- The Washington Times - Sunday, January 19, 2003

AMMAN, Jordan, Jan. 19 (UPI) — Three Jordanian journalists accused of slandering Prophet Mohammad and Islamic values were remanded to custody Sunday and their weekly publication was closed indefinitely.

Sources at Al Hilal weekly said the chief editor, managing editor and a writer of the article were expected to be released on bail as defense lawyers were "trying to work out a deal" with the State Security Court prosecution to secure their freedom.

Authorities also detained the chairman of the weekly but released him on bail Thursday after the press syndicate intervened on his behalf.

The military prosecution accused the editors of insulting Islam in an article in its latest issue discussing one of Prophet Mohammad's wives, Aisha. The article, "Aisha — God divinely prevented flies from landing on her body," was deemed offensive.

The prosecution charged Al Hilal and its editors with "insulting the family of the prophets," in reference to a detailed article taken from a book on Prophet Mohammad.

They were also charged with "publishing an article disparaging the dignity and reputation of the state, harming the dignity of individuals, and shaking the basic principles of society through spreading false rumors."

Al Hilal, which describes itself as an independent Arab newspaper, was founded less than a year ago by a group of veteran Jordanian, pro-establishment journalists.

Publishing sources said the article on Aisha was an edited excerpt of a book by the writer of the article, Belkassem Ahmad. They said the book was in Jordan's open market.

Referring to Islamic scholars, the article discussed the private life of Prophet Mohammad with his youngest wife.

In an editor's note introducing the article, Al Hilal wrote: "Why was the prophet less sexual in his first marriage, and why did that change when he married the young woman and had the sexual vigor of 40 men?"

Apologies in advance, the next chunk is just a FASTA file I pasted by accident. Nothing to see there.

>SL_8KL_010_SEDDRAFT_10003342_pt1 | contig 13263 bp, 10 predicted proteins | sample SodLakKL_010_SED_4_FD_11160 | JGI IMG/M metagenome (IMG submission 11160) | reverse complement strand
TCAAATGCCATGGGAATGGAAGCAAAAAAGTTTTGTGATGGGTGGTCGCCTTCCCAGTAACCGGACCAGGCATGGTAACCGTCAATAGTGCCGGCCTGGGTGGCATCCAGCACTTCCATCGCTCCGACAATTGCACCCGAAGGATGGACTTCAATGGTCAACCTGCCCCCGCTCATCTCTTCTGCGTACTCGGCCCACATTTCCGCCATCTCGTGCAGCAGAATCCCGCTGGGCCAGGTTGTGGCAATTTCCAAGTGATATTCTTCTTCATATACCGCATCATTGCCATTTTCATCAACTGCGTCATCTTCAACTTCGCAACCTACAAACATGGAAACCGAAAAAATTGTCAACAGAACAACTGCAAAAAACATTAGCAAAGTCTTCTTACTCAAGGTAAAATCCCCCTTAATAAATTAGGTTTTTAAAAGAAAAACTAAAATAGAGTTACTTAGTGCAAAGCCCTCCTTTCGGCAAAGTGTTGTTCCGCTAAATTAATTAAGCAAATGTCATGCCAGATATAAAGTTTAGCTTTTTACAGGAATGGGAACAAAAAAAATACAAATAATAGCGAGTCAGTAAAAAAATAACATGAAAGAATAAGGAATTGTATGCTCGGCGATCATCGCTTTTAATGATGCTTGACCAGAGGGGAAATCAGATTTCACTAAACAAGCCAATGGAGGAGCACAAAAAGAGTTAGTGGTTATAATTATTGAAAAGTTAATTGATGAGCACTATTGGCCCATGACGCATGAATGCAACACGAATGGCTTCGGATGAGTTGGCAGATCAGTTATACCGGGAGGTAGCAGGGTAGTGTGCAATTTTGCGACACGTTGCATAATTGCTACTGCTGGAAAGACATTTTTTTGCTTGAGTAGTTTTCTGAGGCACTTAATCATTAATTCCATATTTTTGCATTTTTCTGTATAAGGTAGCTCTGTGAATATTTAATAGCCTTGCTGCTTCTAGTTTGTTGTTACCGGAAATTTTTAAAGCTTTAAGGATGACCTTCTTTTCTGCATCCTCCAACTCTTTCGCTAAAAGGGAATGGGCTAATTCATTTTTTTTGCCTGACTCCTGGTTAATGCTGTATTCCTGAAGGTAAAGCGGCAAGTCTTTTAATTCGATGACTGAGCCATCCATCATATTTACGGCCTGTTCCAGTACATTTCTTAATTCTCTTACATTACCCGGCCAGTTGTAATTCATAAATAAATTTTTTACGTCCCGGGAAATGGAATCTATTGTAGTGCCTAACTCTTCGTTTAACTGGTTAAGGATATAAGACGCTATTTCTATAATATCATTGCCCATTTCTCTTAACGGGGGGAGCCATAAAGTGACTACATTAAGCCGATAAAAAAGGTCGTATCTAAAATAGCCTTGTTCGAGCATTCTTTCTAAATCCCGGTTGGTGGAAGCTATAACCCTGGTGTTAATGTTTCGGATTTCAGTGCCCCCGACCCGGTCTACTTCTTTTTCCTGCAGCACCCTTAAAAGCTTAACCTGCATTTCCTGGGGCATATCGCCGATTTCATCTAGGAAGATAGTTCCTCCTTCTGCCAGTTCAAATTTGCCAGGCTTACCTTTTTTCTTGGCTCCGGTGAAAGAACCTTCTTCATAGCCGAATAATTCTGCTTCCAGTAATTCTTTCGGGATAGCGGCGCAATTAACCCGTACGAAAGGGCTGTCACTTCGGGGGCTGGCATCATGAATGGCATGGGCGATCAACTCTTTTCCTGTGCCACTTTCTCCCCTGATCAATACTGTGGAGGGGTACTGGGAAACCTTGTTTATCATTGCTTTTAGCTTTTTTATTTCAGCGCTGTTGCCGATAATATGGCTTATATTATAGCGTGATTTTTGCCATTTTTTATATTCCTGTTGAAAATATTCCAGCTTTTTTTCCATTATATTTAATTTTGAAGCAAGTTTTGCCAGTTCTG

Sub-headlines read: "A new reading in the sexual mythology in Islam" and "Aisha was different (than his other wives) in her virginity."

The article argued that, unlike the prophet's other wives, Aisha's virginity when she wed Mohammad had given her an edge in sexual relations with her husband, as it did the eventual political power she enjoyed during his life and after his death.

Although the writer referred to writings of historical Islamic scholars, publicly discussing the issue of the prophet's sexuality has generally been deemed as disdainful in Muslim societies.

An independent Muslim scholar in Amman said a public debate of "such a private matter regarding Prophet Mohammad, peace be upon him, have always been controversial, if only because these allegations have never been accurately verified."

But the prosecution's charges against the newspaper for "harming the dignity of the state" and "publishing rumors" stemmed from another article in the same issue titled "The revolution of citizenship."

The commentary criticized the "old guard" surrounding King Abdullah II and reported that the monarch intended on changing his senior palace aides to move forward with reforms that provide equality to all Jordan's citizens.

Written by "the political editor," the writer said the "revolution led by the king for the sake of citizenship can only succeed, and all those who obstruct the royal revolution in the Jordanian administration will jump off the boat of change."


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